In the liner notes to his live album Songs in the Attic, Billy Joel writes that the performance of “Miami 2017 (I’ve Seen the Lights Go Out on Broadway” “demands the gothic reverberation of a vast railroad terminus, such as Madison Square Garden.” Of course, that’s a reference to Penn Station, which is underneath the Garden, the concert venue in which the song was performed. I’ve always loved this song and I consider the studio album from which it came–1976’s Turnstiles, an album that also includes “Say Goodbye to Hollywood,” “New York State of Mind,” and “Prelude/Angry Young Man”–to be one of his best albums.
Then again, that probably comes from a place of nostalgia and not any judgment of quality because Turnstiles was the first non-Greatest Hits Billy Joel album that I ever owned. I got it on cassette for my 13th birthday after having asked for a Billy Joel album, and my dad picked it out because of the songs he recognized on the cover (and possibly because the “nice Price” sticker meant that it would cost less than the average cassette. We went to Fire Island for a week that summer and because it was overcast and unseasonably cold, I spent most of my time in our hotel room reading what few comics I had brought with me (including a copy of Batman #439 that I bought at a drug store) and listening to this one tape that I had brought with me. That tape would stay with me for at least another fifteen years when my last Walkman finally died and I put everything on my iPod (I still have a handful of cassettes left–that, however, is a different story for a different day).
Of all of the songs I listened to, I would say that “Summer, Highland Falls” and “Miami 2017” were the two I listened to the most. Since the latter is the closing song onf the album, I would constantly rewind side B so that I could hear it over and over again.
Why, at 13, in 1990, was I listening to a Billy Joel album from the year before I was born and not the latest heavy metal/hard rock/rap album? I can’t explain it aside from saying that I was a kid from Long island who liked to play the piano. I can, however, explain why this song in particular resonated with me. It has two things that I love in a song: a story and it starts off soft and then gets loud before ending soft (this is one of the reasons I like “Bohemian Rhapsody,” “American Pie,” and “Scenes from an Italian Restaurant”).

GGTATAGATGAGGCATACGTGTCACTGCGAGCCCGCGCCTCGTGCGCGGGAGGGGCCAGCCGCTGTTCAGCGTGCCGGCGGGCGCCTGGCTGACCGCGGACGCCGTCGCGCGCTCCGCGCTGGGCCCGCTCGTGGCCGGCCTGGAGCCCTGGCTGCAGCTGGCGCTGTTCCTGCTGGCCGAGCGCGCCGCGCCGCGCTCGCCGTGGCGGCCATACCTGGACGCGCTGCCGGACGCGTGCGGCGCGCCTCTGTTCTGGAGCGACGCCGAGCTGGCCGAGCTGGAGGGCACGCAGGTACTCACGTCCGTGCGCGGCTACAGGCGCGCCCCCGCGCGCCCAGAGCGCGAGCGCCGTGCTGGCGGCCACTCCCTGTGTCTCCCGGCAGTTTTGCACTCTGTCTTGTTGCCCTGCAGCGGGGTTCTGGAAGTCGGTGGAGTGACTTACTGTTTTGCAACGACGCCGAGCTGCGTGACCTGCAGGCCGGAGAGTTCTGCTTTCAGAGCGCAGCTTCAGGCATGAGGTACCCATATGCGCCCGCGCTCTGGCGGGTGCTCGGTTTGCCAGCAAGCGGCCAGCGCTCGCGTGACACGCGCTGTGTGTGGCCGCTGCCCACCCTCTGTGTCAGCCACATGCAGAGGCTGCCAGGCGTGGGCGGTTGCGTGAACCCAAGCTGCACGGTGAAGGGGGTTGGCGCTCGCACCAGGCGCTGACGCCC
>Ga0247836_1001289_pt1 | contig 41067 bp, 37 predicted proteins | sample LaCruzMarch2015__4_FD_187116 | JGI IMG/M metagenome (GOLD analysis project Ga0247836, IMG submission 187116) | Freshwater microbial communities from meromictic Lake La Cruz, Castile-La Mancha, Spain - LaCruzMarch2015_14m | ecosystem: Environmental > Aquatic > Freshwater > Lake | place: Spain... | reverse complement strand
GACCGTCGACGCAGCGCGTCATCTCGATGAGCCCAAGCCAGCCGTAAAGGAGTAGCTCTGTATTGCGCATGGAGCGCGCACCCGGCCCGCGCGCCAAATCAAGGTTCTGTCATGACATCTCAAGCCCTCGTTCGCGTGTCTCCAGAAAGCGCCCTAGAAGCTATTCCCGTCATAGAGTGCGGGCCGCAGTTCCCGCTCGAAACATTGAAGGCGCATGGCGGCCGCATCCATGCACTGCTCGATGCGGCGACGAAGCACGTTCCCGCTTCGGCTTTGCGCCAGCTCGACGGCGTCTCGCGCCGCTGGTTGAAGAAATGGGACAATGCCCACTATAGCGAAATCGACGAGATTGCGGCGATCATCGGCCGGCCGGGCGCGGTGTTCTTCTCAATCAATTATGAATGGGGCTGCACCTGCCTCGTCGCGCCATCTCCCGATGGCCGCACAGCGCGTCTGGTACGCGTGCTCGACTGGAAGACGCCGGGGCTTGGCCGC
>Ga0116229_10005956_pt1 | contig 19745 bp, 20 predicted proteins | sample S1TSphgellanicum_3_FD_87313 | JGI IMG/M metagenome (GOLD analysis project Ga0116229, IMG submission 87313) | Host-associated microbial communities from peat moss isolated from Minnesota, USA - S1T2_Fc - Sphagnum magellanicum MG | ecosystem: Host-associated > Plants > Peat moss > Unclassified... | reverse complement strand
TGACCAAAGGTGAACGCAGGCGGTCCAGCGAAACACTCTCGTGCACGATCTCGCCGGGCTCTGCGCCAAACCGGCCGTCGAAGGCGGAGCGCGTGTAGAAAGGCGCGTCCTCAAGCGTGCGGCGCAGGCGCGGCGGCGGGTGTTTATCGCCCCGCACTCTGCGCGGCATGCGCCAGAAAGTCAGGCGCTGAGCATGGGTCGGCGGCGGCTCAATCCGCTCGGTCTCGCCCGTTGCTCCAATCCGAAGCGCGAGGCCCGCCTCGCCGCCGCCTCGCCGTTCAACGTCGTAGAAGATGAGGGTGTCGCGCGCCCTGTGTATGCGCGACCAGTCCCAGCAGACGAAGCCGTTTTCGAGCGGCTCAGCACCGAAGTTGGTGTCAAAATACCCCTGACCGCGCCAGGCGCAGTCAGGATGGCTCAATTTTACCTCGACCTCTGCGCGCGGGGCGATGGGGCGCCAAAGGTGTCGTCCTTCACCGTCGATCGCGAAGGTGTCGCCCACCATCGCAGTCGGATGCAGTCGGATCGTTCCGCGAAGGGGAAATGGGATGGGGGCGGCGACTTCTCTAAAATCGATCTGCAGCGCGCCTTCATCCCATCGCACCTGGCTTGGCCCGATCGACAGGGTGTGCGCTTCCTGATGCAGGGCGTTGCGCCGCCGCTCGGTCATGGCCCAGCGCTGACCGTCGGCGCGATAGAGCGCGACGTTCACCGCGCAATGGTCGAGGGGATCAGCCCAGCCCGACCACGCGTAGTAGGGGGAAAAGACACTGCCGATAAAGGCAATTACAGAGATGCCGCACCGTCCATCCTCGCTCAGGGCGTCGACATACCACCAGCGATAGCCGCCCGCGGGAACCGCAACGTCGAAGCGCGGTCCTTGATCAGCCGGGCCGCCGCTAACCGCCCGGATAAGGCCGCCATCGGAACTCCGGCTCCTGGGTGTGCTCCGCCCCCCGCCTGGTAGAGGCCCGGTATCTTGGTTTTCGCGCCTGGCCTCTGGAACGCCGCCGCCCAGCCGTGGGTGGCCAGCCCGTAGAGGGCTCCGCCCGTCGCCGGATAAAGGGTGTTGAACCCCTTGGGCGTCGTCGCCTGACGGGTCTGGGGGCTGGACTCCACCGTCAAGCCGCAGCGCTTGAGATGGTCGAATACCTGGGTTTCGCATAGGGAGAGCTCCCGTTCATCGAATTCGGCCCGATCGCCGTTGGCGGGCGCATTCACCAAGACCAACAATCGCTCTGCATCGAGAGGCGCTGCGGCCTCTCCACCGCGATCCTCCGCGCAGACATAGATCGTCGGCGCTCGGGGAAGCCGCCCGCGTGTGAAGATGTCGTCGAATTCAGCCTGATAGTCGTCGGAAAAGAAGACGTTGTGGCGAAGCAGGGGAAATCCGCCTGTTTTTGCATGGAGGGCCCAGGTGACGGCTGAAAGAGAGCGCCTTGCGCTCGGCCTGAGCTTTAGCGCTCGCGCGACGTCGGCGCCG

the first thing you hear, even on the live cut (which is superior to the studio cut because Songs in the Attic really captures the energy of an MSG audience) is an air-raid siren. Then, there is the piano, which starts with some fast finger work and then goes into a rhythm that almost feels processional. This stays this way through the first verse:
I’ve seen the lights go out on Broadway
i saw the Empire State lay low
and life went on beyond the Pallisades
They all bought Cadillacs and left there long ago.
They held a concert out in Brooklyn
To watch the island bridge blow
They turned our power down
And drove us underground
But we went right on with the show.
After that, the drums kick in and the music becomes defiantly more rock and roll. And what I appreciate about it is that even though there is a guitar part in there, Joel keeps letting the piano take the lead and uses the piano as the percussion instrument it is. Now, a person who has more academic prowess in music can probably argue against that, but what Joel is doing–and what Elton John often does–is really using the instrument to its potential and putting some muscle behind it.